you may find you pipe sizing is too small to allow the volume of gas through to the main burner vto light correctly. This can be caused by having to large a load requirement on your pipe system, too small a gas metewr or regulator to pass enough gas.
Most gasfitting manuals have pipe sizing tables as well recommended pipe size for the type of appliance. Read appliance rating plate to determine the gas usage in mj. then calculate the pressure and pressure drops for bends or tees then calculate gas type pipe sise required. Also check your regulator pressure before main burner and at burner head test point. good luck
As said here over and over…and over again, “A model number sure would help us - help you.”
I'll proceed under the assumption that your fryer has been in place and working properly for awhile - so the building's gas lines aren't an immediate concern just yet. That certainly is an important factor, but I would look at the actual fryer FIRST.
Also, I'll assume that nobody has tampered with the pilot adjuster screw in the gas valve.
NOW...I’m gonna take a guess that your Frymaster has a target burner like in this Youtube video I made awhile back:
On these fryers, there’s a standing pilot. That pilot performs two functions:
1. The pilot flame heats a thermopile
2. The pilot flame lights the main burner when there’s a call for heat.
Consider that the pilot’s flame quality is crucial for sustaining itself, since poor gas or air flow to IT makes the pilot flame weaker and more vulnerable to being blown out by air turbulence. Also consider that a weaker pilot flame also reduces the amount of heat the flame produces – the very same heat necessary for the thermopile to generate adequate DC output voltage to the valve(s).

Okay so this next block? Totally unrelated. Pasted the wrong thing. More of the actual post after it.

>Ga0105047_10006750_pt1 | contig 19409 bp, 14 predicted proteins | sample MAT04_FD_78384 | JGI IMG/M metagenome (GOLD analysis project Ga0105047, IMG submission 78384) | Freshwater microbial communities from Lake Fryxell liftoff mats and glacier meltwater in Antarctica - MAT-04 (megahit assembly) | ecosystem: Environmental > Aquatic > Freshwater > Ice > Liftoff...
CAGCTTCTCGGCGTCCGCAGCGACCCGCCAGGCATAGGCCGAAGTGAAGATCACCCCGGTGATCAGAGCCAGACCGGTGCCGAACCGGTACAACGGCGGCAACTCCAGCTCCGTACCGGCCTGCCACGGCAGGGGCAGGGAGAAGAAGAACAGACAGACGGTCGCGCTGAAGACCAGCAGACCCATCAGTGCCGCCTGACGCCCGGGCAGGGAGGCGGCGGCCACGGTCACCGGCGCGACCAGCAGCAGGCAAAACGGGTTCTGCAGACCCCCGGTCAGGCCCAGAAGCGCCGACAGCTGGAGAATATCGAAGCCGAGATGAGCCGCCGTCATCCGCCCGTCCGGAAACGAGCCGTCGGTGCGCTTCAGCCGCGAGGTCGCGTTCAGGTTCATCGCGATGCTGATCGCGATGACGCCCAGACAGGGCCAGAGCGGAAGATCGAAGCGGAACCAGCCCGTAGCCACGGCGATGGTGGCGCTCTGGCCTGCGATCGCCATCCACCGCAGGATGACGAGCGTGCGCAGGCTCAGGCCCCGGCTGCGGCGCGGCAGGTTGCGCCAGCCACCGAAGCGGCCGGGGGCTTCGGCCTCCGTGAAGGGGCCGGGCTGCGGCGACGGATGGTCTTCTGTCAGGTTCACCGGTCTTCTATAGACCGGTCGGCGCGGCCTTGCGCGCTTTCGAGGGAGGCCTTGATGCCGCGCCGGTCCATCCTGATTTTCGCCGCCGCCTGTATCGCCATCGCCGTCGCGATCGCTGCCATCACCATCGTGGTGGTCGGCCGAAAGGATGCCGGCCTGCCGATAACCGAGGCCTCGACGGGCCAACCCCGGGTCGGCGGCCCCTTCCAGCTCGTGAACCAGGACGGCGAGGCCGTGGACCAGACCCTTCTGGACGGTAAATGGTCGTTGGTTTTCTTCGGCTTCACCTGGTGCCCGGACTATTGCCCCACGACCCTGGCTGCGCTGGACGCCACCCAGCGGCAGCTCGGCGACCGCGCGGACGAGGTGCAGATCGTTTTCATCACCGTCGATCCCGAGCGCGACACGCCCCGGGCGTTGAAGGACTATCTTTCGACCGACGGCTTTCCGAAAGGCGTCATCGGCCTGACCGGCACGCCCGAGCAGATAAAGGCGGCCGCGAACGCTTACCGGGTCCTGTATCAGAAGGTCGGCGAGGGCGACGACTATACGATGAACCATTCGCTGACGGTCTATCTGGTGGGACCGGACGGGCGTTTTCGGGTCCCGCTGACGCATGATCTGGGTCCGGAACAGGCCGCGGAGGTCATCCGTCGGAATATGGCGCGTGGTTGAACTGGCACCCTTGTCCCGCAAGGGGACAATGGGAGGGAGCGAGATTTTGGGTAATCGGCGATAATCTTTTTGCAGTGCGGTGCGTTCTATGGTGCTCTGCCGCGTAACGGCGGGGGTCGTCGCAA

A typical pilot burner remains lit 24/7. As with ANY gas burner, a 10:1 air-to-gas ratio is needed for its strong, blue flame. In other words, for every one-cubic-foot of gas, it needs ten-cubic-feet of air…to sustain that perfect flame. Any less air or gas would be detrimental to the flame’s intensity.
Air is dirty - ESPECIALLY in a kitchen. Impurities in the air supplying the pilot burner will eventually build up stuff inside the pilot burner – thus blocking the flow of air or gas to the flame.
That's my in telling you how it works.
So NOW I’ve typed a SCREEN-full of details to hopefully help you understand that the pilot burner…and maybe even the main burner orifices – might need to be cleaned.
To clean the pilot yourself, a strong blast of compressed air right at and into the UNLIT pilot burner might be all that it needs. Relight it and see if there's any improvement.
Otherwise, I suggest calling a technician to do any more. The main burners might need cleaning too. Undertaking the task of removing that horse-shoe shaped target burner assembly isn’t something a do-it-yourselfer should attempt.
If you wish, you can also request that the trained and qualified technician you choose to hire proceeds with scrutinizing whether your building's gas supply is up the mechanical standards necessary to meet the needs of your kitchen.
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